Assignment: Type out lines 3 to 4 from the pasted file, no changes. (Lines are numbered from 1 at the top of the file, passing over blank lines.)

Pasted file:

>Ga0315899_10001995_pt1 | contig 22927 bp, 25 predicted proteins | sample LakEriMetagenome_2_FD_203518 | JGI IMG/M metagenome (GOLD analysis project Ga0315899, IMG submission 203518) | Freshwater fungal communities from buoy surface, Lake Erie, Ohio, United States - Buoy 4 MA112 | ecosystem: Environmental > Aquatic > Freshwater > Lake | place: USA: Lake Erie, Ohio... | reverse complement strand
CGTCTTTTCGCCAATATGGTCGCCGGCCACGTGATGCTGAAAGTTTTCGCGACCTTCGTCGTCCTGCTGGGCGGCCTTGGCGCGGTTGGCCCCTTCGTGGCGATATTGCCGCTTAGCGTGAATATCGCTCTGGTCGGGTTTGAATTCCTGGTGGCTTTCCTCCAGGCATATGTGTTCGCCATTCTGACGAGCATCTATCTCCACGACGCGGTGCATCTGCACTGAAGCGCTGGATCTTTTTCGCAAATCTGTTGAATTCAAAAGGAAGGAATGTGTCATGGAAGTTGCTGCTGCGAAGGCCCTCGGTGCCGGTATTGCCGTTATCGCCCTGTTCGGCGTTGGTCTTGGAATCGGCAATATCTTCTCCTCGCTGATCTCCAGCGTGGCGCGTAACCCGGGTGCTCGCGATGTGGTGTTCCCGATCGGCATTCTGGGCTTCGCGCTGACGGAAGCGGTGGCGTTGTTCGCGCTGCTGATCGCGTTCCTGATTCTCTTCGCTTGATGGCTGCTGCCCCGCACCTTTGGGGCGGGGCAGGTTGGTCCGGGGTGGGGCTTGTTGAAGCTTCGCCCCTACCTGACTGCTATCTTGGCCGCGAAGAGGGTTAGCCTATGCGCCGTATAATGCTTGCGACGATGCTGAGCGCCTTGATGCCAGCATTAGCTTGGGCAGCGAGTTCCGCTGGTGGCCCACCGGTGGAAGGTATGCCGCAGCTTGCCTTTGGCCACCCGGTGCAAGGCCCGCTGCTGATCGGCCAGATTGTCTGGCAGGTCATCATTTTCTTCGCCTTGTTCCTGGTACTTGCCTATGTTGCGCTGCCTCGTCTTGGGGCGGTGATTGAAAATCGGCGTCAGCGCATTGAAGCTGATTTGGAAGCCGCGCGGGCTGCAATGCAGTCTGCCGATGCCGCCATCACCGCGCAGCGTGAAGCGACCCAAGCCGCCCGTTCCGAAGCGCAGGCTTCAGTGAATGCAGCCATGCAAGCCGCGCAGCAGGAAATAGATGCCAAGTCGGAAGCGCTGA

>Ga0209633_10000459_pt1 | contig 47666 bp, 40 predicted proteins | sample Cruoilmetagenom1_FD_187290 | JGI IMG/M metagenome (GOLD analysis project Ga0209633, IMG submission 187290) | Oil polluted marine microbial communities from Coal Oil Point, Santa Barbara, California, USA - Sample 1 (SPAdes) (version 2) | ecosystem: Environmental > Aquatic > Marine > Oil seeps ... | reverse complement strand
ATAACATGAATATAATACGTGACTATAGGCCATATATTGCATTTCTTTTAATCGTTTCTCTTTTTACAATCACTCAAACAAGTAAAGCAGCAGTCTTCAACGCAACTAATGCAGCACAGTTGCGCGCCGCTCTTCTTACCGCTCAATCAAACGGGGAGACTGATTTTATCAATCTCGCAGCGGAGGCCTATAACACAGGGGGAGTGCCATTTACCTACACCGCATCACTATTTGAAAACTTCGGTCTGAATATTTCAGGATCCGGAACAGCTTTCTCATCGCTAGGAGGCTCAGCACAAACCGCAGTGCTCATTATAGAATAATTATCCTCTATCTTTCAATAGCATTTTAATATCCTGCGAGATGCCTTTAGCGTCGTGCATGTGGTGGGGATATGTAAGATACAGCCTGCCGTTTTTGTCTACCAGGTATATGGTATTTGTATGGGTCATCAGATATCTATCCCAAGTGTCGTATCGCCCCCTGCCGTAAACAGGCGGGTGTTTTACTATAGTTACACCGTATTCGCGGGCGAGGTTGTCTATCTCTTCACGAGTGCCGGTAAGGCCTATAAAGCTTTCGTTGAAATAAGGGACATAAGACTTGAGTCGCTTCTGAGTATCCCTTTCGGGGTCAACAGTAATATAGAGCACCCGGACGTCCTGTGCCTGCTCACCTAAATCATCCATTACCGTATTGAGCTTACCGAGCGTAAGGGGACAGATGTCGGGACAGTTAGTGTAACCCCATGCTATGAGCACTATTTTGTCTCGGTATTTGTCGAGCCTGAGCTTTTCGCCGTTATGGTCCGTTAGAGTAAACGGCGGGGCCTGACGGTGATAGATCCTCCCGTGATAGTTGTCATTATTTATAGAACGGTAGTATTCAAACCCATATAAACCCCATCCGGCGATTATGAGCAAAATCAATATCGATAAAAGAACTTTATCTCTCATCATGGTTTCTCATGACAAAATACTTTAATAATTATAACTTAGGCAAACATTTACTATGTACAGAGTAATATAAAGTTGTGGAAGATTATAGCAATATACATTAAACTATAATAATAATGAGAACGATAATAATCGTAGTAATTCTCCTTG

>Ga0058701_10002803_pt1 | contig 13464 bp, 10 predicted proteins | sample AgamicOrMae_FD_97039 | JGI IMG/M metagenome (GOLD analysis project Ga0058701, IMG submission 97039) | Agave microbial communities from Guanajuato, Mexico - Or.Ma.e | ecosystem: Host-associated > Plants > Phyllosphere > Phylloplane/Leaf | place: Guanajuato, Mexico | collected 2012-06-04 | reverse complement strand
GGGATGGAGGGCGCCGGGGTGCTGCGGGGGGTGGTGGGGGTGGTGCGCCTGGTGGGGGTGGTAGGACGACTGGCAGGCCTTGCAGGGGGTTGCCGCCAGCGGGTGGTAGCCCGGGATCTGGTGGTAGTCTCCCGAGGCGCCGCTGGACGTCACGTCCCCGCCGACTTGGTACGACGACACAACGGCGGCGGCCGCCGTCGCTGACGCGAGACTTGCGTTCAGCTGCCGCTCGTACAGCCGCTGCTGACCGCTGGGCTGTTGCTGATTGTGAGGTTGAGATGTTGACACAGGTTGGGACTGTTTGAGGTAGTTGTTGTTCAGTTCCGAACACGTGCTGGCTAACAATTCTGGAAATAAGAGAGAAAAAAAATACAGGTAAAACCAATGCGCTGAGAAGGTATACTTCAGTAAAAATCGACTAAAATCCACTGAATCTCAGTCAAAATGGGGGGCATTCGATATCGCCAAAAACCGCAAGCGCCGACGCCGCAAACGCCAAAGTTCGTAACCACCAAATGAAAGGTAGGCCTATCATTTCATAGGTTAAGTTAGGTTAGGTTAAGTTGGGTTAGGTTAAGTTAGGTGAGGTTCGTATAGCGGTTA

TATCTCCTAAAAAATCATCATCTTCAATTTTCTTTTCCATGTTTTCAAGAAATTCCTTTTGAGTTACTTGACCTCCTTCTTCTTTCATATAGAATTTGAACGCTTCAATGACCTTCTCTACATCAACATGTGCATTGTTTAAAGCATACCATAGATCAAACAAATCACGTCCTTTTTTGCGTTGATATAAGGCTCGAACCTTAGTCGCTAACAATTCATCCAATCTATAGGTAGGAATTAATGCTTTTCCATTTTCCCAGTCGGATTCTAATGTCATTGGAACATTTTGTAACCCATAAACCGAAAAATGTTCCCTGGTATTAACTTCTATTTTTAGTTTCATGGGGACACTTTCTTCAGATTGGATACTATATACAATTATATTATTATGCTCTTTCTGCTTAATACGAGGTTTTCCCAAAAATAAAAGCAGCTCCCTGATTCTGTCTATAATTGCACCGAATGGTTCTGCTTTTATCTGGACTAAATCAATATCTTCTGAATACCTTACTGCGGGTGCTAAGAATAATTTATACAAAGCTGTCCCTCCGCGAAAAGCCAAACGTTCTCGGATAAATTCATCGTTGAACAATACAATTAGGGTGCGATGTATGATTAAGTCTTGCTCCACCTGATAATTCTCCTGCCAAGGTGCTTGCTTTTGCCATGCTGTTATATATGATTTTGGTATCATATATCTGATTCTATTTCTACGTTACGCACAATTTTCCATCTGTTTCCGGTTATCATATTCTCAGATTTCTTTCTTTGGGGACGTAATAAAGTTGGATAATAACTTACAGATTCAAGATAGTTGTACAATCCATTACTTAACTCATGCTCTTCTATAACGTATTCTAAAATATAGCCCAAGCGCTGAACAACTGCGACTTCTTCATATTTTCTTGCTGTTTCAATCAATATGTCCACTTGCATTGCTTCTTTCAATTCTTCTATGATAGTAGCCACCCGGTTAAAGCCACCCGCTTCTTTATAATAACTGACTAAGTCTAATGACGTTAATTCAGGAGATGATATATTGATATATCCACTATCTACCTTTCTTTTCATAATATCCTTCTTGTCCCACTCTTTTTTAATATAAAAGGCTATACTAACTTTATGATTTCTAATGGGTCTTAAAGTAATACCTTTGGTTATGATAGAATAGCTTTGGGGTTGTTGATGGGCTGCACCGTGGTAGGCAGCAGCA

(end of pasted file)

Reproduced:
>Ga0209633_10000459_pt1 | contig 47666 bp, 40 predicted proteins | sample Cruoilmetagenom1_FD_187290 | JGI IMG/M metagenome (GOLD analysis project Ga0209633, IMG submission 187290) | Oil polluted marine microbial communities from Coal Oil Point, Santa Barbara, California, USA - Sample 1 (SPAdes) (version 2) | ecosystem: Environmental > Aquatic > Marine > Oil seeps ... | reverse complement strand
ATAACATGAATATAATACGTGACTATAGGCCATATATTGCATTTCTTTTAATCGTTTCTCTTTTTACAATCACTCAAACAAGTAAAGCAGCAGTCTTCAACGCAACTAATGCAGCACAGTTGCGCGCCGCTCTTCTTACCGCTCAATCAAACGGGGAGACTGATTTTATCAATCTCGCAGCGGAGGCCTATAACACAGGGGGAGTGCCATTTACCTACACCGCATCACTATTTGAAAACTTCGGTCTGAATATTTCAGGATCCGGAACAGCTTTCTCATCGCTAGGAGGCTCAGCACAAACCGCAGTGCTCATTATAGAATAATTATCCTCTATCTTTCAATAGCATTTTAATATCCTGCGAGATGCCTTTAGCGTCGTGCATGTGGTGGGGATATGTAAGATACAGCCTGCCGTTTTTGTCTACCAGGTATATGGTATTTGTATGGGTCATCAGATATCTATCCCAAGTGTCGTATCGCCCCCTGCCGTAAACAGGCGGGTGTTTTACTATAGTTACACCGTATTCGCGGGCGAGGTTGTCTATCTCTTCACGAGTGCCGGTAAGGCCTATAAAGCTTTCGTTGAAATAAGGGACATAAGACTTGAGTCGCTTCTGAGTATCCCTTTCGGGGTCAACAGTAATATAGAGCACCCGGACGTCCTGTGCCTGCTCACCTAAATCATCCATTACCGTATTGAGCTTACCGAGCGTAAGGGGACAGATGTCGGGACAGTTAGTGTAACCCCATGCTATGAGCACTATTTTGTCTCGGTATTTGTCGAGCCTGAGCTTTTCGCCGTTATGGTCCGTTAGAGTAAACGGCGGGGCCTGACGGTGATAGATCCTCCCGTGATAGTTGTCATTATTTATAGAACGGTAGTATTCAAACCCATATAAACCCCATCCGGCGATTATGAGCAAAATCAATATCGATAAAAGAACTTTATCTCTCATCATGGTTTCTCATGACAAAATACTTTAATAATTATAACTTAGGCAAACATTTACTATGTACAGAGTAATATAAAGTTGTGGAAGATTATAGCAATATACATTAAACTATAATAATAATGAGAACGATAATAATCGTAGTAATTCTCCTTG